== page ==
MacLeod Reckord is turning 50 this year. Please join us in honoring our founders and celebrating, with our current team, a half century of excellence in landscape architecture. Our firm’s history began in 1968 where, in a small brick storefront building on Capitol Hill’s Summit Avenue, Donald Sakuma, professor of landscape architecture at the University of Washington, joined with Frank James and David Peterson to establish one of the few landscape architecture firms in Seattle at the time.
Don’s background included undergraduate work at Berkeley, graduate work at Harvard Graduate School of Design (GSD) and, upon graduation, launching his career working for Hideo Sasaki in Cambridge. In 1963 he moved to Seattle to work for Richard Haag, along with other notable designers including Frank James, Grant and Ilze Jones, Jerry Diethelm, and Miles Yanick. In these early years, as the local professional community grew, Don joined Rich Haag in teaching at the University of Washington.
In 1968 Don joined with Frank and Dave to form the partnership that was Sakuma James Peterson. The firm was created to a large degree in response to passage in 1968 of Seattle/King County’s Forward Thrust bond issue which, in addition to the Kingdome, funded public park development, waterfront access, and open space protection throughout the city and county. The firm was responsible for some of the area’s earliest park design and open space planning projects.
In 1972 Dave and Frank returned to the east coast to pursue their careers while Don continued to teach at UW and run the office. Don and his wife Pauline named their son Hideo in honor of Don’s early mentor, Hideo Sasaki.
With the firm now known as Donald Sakuma and Associates and with a growing workload, Don looked to his east coast roots for other landscape architects. Ed MacLeod (along with Bob Erickson who later joined MacLeod Reckord) was working for The Architects Collaborative (TAC) in Cambridge under the leadership of Walter Gropius, and Don offered Ed a position based on his resume alone. Ed and his family of three drove across the country to join Don in his office.
Work continued with a mix of public and private projects, and Don’s love of teaching was expressed both at the UW and in the office. His style of leadership was to encourage, motivate, and challenge his employees/students to think critically about design. He was a constantly supportive presence, guiding design, sketching, leading collaborative discussions, and staying late into evenings to mentor.
In 1974 Terry Reckord, back from a tour in Vietnam and newly graduated from the UW, heard of an opening at Sakuma’s office while working at Wilsey and Hamm (W&H Pacific) and, exhibiting a graphic talent similar to Don’s style and a keen aptitude for design, was promptly hired.
In 1975, while planting a tree in his back yard, Donald unexpectedly died of a heart attack at the age of 39. The young firm was perilously close to shutting its doors, but Ed managed to pull the team through those dark times and established Edward MacLeod and Associates that same year.
After several more years, as the practice expanded to include a wider range of public projects from parks and trails, campuses and sports fields, Terry and Ed solidified their partnership and established MacLeod Reckord in 1981. The firm continued to grow and by now was fully focused on public work.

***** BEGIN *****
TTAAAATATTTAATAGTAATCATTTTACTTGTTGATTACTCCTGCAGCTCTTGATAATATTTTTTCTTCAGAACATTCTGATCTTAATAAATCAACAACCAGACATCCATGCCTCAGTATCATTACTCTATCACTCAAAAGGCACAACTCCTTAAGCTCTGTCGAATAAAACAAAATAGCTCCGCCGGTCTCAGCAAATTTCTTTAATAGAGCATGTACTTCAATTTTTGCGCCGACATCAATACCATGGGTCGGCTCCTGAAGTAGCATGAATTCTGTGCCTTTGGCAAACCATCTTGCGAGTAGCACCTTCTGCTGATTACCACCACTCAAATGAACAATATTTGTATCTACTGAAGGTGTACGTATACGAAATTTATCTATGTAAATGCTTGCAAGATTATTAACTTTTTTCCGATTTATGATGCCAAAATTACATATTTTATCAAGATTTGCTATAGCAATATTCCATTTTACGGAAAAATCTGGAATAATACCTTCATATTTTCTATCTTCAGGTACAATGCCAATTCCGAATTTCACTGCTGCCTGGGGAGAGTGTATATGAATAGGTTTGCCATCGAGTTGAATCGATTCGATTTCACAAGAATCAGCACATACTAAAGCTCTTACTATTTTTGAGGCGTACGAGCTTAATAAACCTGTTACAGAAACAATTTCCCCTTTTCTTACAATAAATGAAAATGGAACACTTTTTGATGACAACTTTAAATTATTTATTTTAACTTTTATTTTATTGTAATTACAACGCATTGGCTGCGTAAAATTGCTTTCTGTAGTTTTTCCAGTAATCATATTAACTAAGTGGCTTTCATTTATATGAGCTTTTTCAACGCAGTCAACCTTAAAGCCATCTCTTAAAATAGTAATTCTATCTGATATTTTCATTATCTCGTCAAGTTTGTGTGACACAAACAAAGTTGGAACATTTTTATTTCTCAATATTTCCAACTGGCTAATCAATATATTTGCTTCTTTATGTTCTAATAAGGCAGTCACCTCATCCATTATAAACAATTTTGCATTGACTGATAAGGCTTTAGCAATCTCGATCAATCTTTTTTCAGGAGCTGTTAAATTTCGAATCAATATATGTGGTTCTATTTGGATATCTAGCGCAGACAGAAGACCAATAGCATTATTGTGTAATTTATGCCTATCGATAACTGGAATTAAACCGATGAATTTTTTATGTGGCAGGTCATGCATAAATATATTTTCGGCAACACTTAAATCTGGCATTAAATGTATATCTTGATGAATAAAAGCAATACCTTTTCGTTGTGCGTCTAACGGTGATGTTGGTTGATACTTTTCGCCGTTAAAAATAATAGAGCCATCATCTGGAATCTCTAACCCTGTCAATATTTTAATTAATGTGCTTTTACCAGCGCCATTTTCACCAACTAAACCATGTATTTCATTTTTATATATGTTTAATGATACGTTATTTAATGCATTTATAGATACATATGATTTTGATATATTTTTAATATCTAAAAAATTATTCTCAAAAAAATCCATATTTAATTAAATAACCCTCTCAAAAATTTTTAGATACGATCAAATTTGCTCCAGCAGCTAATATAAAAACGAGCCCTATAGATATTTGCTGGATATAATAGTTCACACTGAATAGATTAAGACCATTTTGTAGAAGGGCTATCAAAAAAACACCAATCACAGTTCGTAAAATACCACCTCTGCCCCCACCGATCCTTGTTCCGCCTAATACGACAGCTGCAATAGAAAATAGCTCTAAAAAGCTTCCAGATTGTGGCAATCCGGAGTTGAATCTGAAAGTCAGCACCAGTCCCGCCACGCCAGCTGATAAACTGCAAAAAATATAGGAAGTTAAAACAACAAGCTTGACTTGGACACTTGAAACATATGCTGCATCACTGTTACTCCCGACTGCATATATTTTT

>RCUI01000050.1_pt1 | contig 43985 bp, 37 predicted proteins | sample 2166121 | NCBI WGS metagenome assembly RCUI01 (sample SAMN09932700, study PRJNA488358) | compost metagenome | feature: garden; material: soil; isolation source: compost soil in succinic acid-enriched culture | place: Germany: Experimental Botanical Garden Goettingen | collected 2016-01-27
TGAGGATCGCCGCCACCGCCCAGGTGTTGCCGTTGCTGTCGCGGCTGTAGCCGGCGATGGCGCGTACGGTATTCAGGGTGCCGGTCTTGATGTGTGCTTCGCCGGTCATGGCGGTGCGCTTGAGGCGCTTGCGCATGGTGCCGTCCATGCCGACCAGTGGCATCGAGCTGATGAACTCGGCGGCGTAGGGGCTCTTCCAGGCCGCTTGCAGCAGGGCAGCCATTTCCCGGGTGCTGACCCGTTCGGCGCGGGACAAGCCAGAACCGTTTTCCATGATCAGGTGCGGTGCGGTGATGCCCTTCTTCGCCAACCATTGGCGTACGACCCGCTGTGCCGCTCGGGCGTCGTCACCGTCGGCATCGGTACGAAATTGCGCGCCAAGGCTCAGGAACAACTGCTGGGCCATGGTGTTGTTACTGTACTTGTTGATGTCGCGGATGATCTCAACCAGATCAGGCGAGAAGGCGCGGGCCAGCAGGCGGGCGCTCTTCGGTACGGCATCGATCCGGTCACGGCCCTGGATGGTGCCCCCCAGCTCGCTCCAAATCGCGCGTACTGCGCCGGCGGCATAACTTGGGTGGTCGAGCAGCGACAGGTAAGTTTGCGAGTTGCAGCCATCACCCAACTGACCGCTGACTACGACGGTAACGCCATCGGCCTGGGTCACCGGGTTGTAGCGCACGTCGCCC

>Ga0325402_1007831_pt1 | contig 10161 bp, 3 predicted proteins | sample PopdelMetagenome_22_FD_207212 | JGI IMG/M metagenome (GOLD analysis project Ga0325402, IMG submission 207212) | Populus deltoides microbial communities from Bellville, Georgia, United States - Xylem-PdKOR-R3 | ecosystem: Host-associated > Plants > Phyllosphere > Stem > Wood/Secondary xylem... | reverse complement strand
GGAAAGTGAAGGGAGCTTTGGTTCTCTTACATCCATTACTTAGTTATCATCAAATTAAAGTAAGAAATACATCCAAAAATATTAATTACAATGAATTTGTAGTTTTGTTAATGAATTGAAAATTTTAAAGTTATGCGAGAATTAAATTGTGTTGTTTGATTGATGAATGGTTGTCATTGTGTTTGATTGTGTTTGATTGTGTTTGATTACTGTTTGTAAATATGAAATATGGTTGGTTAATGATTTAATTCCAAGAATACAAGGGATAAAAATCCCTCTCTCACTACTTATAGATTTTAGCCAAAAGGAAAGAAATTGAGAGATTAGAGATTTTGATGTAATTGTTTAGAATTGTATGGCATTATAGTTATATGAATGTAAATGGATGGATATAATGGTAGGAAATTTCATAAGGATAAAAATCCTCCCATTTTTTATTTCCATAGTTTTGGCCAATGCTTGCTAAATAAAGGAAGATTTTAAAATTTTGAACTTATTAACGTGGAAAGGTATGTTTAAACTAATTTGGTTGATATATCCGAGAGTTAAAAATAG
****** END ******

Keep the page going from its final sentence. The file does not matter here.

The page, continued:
The following year, in 1982, Connie Fuller, having graduated from the University of Virginia and working for Reiley and Associates in Charlottesville during that firms’ foundational year, drove across the country and interviewed with Ed and Terry for a job that, despite the recession at the time, finally materialized later that same year. A decade later, Connie Fuller became Connie Reckord.
For thirty years the firm evolved and was fortunate to work on a broad array of projects as a result of the strong design and professional service skills of the owners, principals, associates, and staff who were part of the MacLeod Reckord team all those years. The power, grace, and durability of our body of work is directly attributable to those dedicated individuals who were with us through those decades, and we thank them all.
In 2012 Ed and Terry transferred ownership of the firm to Connie, who retained the namesake as MacLeod Reckord PLLC. Ed is fully retired and Terry partially retired, both of them enjoying grandkids and pursuits that were set aside for years. Connie is now owner and sole proprietor and working with a team of talented, enthusiastic individuals who share her passion for quality park, trail, and urban design. MacLeod Reckord remains focused solely on the practice of landscape architecture. We are gratified that our work continues to provide benefit to the public and the environment and we look forward to continuing the fifty-year legacy.
The founders, principals, and staff have shared a common vision of providing design excellence in the public realm and the highest quality of professional service to our clients. Fifty years later we are honored to continue the tradition and thankful for the opportunity to build on the strength and reputation of the firm.